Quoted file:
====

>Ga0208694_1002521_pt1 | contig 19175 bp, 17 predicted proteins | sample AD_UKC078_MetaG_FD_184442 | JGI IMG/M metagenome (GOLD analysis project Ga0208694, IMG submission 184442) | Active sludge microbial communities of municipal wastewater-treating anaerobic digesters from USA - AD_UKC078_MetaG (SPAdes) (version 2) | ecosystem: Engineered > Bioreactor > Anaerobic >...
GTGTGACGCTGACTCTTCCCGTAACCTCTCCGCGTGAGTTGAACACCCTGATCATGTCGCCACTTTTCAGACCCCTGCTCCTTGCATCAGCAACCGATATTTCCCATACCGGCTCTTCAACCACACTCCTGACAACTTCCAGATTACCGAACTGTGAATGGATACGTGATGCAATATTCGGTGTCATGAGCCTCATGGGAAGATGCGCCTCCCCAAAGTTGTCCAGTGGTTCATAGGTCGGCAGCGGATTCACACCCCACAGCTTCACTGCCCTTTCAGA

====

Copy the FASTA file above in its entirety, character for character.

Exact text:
>Ga0208694_1002521_pt1 | contig 19175 bp, 17 predicted proteins | sample AD_UKC078_MetaG_FD_184442 | JGI IMG/M metagenome (GOLD analysis project Ga0208694, IMG submission 184442) | Active sludge microbial communities of municipal wastewater-treating anaerobic digesters from USA - AD_UKC078_MetaG (SPAdes) (version 2) | ecosystem: Engineered > Bioreactor > Anaerobic >...
GTGTGACGCTGACTCTTCCCGTAACCTCTCCGCGTGAGTTGAACACCCTGATCATGTCGCCACTTTTCAGACCCCTGCTCCTTGCATCAGCAACCGATATTTCCCATACCGGCTCTTCAACCACACTCCTGACAACTTCCAGATTACCGAACTGTGAATGGATACGTGATGCAATATTCGGTGTCATGAGCCTCATGGGAAGATGCGCCTCCCCAAAGTTGTCCAGTGGTTCATAGGTCGGCAGCGGATTCACACCCCACAGCTTCACTGCCCTTTCAGA